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2.10 Some exact relationships

So far, we have been discussing about the inertial range of turbulence. What this means from a heuristic point of view is somewhat clear, but from an operational point of view this would be rather obscure. In this regard, a very important result on turbulence, due to Kolmogorov (1941Jump To The Next Citation Point), is the so called “4/5-law” which, being obtained from the Navier-Stokes equations, is ”…one of the most important results in fully developed turbulence because it is both exact and nontrivial” (cf. Frisch, 1995Jump To The Next Citation Point). Under the hypothesis of homogeneity, isotropy, and, in the limit of infinite Reynolds number, assuming that the turbulent flow has a finite nonzero mean dissipation energy rate e (cf. Frisch, 1995Jump To The Next Citation Point), the third-order velocity structure function behaves linearly with l, namely
(3) 4 Sl = - 5-el. (26)

Following a similar approach developed by Yaglom (1949), Politano and Pouquet (1995Jump To The Next Citation Point) derived an exact relation, from MHD equations, for the third-order correlator involving Elsässer variables:

< > ± [ ±]2 ± 4- ± Y l = dzl dz l = - 3 e l. (27)
Both Equations (26View Equation, 27View Equation) can be used, or better, in a certain sense they might be used, as a formal definition of inertial range. Since they are exact relationships derived from Navier-Stokes and MHD equations under usual hypotheses, they represent a kind of “zeroth-order” conditions on experimental and theoretical analysis of the inertial range properties of turbulence. Using Equation (27View Equation) for ± Yl, or better a little different form (Politano and Pouquet, 1995Jump To The Next Citation Point), namely < > [dz± ]2 |dz ±| l l, as a formal definition, these authors found that an inertial range is observed in numerical simulations (Politano et al., 1998a). At odds with numerical simulations, Equation (27View Equation) is not easily verified if applied to solar wind data since an extended range is not clearly defined. However, we will come back to this important point in the future version of this review, where we will show how ± Yl functions behave in the solar wind.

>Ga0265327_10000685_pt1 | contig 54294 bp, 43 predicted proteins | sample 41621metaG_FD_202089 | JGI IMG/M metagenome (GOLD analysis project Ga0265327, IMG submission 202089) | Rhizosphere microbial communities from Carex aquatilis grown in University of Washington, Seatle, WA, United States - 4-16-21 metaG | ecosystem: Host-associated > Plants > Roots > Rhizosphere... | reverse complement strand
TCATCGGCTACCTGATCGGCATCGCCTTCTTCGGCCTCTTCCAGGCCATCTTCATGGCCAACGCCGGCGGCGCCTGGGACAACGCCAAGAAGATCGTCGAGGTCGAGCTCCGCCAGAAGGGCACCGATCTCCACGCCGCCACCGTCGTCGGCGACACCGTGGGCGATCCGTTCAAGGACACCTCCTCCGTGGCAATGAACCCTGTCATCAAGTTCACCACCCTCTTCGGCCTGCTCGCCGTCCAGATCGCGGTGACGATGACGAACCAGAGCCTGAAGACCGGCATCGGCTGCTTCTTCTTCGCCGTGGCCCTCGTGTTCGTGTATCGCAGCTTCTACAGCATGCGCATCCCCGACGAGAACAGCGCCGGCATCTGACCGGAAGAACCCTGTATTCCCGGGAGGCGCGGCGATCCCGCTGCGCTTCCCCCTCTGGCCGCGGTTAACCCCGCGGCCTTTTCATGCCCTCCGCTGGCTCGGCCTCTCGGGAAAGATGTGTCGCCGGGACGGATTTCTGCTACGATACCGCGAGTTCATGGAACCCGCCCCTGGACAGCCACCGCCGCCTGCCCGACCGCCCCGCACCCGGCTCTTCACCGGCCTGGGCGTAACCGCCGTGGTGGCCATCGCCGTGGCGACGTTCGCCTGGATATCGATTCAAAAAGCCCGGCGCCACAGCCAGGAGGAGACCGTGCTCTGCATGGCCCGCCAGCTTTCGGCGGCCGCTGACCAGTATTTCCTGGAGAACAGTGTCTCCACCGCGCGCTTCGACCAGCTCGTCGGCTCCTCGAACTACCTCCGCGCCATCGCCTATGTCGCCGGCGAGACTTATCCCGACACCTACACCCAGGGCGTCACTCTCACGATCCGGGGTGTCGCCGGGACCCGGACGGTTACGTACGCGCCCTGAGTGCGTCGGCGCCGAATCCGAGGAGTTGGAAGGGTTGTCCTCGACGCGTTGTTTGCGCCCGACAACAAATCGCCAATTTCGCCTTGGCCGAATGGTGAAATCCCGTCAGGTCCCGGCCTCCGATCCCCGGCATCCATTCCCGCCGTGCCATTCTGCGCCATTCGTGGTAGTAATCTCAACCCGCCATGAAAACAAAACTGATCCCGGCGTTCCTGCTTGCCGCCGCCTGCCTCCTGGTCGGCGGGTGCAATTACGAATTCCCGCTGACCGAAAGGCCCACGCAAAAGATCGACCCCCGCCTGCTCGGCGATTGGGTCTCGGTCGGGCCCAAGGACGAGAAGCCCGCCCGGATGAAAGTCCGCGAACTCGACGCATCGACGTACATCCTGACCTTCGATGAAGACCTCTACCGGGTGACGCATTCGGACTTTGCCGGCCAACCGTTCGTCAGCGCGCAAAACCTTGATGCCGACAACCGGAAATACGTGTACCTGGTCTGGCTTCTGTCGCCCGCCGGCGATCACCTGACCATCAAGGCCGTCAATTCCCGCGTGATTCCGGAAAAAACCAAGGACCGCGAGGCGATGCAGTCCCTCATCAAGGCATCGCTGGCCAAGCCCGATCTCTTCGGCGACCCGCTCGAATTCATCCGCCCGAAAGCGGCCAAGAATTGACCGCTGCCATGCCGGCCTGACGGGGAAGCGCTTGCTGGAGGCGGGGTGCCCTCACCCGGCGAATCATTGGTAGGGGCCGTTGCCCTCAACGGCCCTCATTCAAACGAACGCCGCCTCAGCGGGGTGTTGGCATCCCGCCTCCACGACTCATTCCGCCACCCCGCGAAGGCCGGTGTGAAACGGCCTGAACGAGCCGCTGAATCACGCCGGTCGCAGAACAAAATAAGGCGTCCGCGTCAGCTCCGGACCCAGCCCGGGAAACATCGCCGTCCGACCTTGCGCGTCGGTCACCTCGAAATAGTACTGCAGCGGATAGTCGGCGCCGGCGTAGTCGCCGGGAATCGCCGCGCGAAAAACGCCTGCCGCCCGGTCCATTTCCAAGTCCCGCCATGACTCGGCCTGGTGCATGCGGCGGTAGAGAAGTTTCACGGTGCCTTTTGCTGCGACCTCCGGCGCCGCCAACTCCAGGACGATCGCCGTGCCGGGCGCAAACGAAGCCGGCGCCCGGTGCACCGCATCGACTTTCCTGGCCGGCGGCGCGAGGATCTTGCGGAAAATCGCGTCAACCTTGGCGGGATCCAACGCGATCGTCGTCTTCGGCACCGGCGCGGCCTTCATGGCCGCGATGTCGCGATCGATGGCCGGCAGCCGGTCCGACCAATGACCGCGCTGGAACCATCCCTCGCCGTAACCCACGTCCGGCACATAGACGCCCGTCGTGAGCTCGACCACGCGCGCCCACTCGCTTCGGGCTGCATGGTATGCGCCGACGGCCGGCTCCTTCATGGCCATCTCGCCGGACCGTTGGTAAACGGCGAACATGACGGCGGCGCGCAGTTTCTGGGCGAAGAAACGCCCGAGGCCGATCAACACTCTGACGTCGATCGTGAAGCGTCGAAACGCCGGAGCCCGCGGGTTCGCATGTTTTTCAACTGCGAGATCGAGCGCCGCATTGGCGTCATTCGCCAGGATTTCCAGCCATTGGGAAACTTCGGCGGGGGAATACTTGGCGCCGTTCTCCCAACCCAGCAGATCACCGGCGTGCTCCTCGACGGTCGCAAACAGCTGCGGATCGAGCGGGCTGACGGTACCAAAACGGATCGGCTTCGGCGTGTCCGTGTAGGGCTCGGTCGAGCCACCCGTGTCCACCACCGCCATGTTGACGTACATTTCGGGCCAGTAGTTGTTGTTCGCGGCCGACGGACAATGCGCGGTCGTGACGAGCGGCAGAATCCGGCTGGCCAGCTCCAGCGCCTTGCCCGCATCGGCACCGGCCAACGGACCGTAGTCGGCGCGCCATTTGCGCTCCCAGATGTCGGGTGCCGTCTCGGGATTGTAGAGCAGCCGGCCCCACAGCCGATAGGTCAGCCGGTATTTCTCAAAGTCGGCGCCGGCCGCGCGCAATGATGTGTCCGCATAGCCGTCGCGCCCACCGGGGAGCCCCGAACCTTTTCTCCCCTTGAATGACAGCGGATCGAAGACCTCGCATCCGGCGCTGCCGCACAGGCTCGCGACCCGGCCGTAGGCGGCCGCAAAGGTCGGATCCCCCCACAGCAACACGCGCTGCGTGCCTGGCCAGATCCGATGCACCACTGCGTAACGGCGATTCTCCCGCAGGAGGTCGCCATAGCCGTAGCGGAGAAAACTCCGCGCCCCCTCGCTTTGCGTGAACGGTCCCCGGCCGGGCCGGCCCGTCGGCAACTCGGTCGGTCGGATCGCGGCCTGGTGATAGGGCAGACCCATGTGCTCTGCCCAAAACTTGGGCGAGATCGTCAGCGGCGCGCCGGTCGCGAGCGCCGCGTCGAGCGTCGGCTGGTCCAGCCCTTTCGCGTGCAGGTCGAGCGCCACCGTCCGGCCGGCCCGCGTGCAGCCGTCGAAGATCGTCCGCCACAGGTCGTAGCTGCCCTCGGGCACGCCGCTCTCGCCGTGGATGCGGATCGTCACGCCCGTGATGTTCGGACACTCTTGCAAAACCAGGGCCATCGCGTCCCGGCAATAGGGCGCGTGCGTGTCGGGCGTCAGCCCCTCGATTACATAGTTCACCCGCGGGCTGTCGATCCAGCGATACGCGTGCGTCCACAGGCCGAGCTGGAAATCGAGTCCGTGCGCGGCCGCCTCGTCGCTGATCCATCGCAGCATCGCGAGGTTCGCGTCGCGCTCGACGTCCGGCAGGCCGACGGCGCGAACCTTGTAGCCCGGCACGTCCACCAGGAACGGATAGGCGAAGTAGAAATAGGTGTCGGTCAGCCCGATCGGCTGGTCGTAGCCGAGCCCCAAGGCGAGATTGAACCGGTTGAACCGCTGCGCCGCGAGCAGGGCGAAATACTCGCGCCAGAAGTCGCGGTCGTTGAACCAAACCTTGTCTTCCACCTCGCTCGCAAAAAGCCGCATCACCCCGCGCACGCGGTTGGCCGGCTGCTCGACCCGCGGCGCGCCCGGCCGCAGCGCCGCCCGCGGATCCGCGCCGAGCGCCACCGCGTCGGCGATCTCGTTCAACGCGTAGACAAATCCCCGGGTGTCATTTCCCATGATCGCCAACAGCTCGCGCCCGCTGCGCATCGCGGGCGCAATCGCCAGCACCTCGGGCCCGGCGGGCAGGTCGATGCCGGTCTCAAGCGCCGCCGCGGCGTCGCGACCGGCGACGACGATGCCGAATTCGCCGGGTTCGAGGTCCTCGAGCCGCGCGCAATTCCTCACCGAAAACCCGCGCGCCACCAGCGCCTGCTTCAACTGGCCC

As far as the shell model is concerned, the existence of a cascade towards small scales is expressed by an exact relation, which is equivalent to Equation (27View Equation). Using Equations (20View Equation) the scale-by-scale pseudo-energy budget is given by

d sum ± 2 [ ±] sum 2 ± 2 sum [ ± ±*] -- |Z n| = knIm T n - 2nk n| Z n| + 2 R e Zn Fn . dt n n n

The second and third terms on the right hand side present, respectively, the rate of pseudo-energy dissipation and the rate of pseudo-energy injection. The first term represents the flux of pseudo-energy along the wave vectors, responsible for the redistribution of pseudo-energies on the wave vectors, and is given by

( ) ± ± ± ± 2---a---c ± ± ± Tn = (a + c)Z n Zn+1Z n+2 + c Z n-1Zn+1Z n + ± ± ± (c - a) ± ± ± + (2- a- c)Z n Z n+2Z n+1 + ----- Z)Z n Z n+1Z n-1. (28) c

Using the same assumptions as before, namely: i) the forcing terms act only on the largest scales, ii) the system can reach a statistically stationary state, and iii) in the limit of fully developed turbulence, n --> 0, the mean pseudo-energy dissipation rates tend to finite positive limits ± e, it can be found that

&lt;T ±&gt; = - e±k-1. (29) n n
This is an exact relation which is valid in the inertial range of turbulence. Even in this case it can be used as an operative definition of the inertial range in the shell model, that is, the inertial range of the energy cascade in the shell model is defined as the range of scales kn, where the law from Equation (29View Equation) is verified.

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